BUYING ASIAN REITS – WHAT’S HOT AND WHAT’S NOT

REITs are expected to stand the test of turbulent times.

I am not an economist by any measure of means, but remain an avid listener to the analyses given by experts in this field. I have had the opportunity recently to listen to a global expert delivering his views on Asian economies and it did not look very bright.

Among his forecasts was the indication that the US Federal Reserve Bank will raise interest rates for the first time in a decade to around 2-2.5% by the end of 2016 with consequences to the emerging Asian countries.

The end of Quantitative Easing (QE), and the approaching rise in interest rates in the US, will have a particularly severe impact on Emerging Asian Market Economies (EAMEs)—not only in terms of real economic growth but even more so, on the financial stability of some EAMEs. The Federal Reserve’s (Fed) QE program and near zero rates since 2009 has resulted in a massive global money liquidity injection by the Fed, and it was argued that much of that money flowed out of the US economy into EAEs and offshore financial markets. That outflow did little to help the US, European, and Japanese economic recovery. The US economy has bounced along the bottom with three bouts of zero or negative GDP growth since 2011; the Eurozone economy experienced a double dip recession, and the Japanese economy a triple dip recession.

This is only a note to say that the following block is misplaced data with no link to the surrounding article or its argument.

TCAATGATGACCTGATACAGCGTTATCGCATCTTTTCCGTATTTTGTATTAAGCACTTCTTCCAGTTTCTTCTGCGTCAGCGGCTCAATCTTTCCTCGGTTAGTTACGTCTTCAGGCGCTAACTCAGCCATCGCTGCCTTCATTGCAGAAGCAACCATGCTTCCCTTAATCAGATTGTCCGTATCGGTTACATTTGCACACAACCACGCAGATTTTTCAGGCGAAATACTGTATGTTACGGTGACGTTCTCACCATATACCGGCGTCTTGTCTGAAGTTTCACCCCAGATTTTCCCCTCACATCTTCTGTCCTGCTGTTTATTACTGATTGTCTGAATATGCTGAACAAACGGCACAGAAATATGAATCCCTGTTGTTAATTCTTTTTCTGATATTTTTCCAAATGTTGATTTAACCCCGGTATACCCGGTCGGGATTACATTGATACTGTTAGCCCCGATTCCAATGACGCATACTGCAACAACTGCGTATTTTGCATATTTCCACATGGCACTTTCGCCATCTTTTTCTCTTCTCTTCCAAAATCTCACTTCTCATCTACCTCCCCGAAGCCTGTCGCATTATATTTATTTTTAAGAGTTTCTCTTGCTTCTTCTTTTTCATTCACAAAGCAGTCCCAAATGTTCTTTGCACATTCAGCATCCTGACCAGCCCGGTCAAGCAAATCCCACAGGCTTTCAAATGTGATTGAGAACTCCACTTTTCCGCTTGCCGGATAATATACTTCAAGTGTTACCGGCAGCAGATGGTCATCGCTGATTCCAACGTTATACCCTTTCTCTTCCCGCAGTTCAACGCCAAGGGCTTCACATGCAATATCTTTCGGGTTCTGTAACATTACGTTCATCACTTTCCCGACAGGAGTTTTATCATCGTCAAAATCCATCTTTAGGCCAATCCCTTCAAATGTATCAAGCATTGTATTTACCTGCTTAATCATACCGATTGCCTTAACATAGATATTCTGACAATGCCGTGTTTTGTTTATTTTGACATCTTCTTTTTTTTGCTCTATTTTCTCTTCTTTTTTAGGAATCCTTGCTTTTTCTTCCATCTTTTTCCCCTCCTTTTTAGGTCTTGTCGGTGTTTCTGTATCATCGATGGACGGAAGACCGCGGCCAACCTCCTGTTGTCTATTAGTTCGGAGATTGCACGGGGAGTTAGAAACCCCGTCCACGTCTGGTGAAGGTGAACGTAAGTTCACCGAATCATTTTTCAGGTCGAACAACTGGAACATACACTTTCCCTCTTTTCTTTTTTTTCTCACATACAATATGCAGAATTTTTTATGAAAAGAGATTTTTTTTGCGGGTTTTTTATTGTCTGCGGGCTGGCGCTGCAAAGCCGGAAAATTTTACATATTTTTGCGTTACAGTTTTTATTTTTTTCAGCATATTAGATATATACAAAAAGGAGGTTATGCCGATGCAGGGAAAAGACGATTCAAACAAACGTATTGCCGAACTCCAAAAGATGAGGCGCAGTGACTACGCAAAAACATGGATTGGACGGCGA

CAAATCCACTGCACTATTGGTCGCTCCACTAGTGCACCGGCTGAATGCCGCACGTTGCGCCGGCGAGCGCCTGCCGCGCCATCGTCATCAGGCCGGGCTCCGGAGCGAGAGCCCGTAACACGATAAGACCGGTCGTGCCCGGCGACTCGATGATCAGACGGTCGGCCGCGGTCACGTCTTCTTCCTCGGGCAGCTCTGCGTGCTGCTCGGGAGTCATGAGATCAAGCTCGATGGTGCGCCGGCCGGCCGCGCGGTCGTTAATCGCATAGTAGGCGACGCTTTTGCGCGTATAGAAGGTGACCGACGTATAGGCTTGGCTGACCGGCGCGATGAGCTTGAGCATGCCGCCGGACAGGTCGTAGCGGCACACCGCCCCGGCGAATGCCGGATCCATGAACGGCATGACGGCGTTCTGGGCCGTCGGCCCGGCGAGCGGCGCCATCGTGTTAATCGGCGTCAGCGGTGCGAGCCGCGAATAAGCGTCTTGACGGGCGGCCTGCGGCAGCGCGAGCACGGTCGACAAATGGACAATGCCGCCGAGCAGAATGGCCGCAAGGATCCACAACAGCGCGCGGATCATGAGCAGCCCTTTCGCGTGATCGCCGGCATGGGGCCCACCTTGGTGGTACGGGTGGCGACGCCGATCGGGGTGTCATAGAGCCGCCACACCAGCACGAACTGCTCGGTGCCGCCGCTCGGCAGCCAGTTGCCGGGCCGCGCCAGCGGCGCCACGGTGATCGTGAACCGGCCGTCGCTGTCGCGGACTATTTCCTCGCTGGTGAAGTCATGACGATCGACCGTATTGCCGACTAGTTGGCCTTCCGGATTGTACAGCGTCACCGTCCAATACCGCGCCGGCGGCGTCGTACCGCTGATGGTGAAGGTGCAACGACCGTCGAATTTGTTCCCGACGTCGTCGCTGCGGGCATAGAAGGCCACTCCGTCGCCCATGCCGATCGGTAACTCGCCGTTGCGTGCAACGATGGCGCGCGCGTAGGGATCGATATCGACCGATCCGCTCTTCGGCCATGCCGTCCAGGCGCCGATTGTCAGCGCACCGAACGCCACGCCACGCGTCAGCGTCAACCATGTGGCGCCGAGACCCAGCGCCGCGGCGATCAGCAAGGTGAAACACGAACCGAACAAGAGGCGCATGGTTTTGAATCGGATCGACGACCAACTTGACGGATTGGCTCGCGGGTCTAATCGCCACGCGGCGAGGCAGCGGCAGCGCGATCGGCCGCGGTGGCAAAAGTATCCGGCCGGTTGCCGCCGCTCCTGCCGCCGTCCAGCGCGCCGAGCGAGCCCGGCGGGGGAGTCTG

In contrast to the minimal impact on the US and other Advanced Economies (AEs), the massive Fed money injection that began in 2009 contributed significantly to EAME’s robust economic growth from 2010 to 2013. As the US Federal Reserve plans to reverse the free money policies of the past five years, the opposite impact on EAME’s real economic growth will soon occur.

The destabilizing effect on EAME’s is occurring as US Fed monetary policy shifts where they are experiencing increasing financial instability and slower economic real growth. Moreover, the onset of this financial instability may prove far more severe than central bankers and mainstream economists have anticipated.

Investing in Turbulent Times

With all these negativities, what is the investor to do?

We are seeing for the first time that commodity prices are falling and with that the fortunes of many listed companies on stock markets in Asia. Prices in the equity markets will fall as companies start posting poorer results. Aggravated by the weakening of many Asian currencies, many nervous investors are leaving the equity markets.

But having done that, what do you do with one’s money? Putting it in a bank gives a very poor return with the very low interest rates being offered. Besides, fixed deposits, despite being a safe place for leaving one’s money, does not safeguard the value of the cash in the bank as inflation erodes the purchasing value of the deposited cash over time.

In Asia, the one investment that always makes sense is property. It has remained as a natural hedge against inflation for decades – no one loses on an investment in real estate.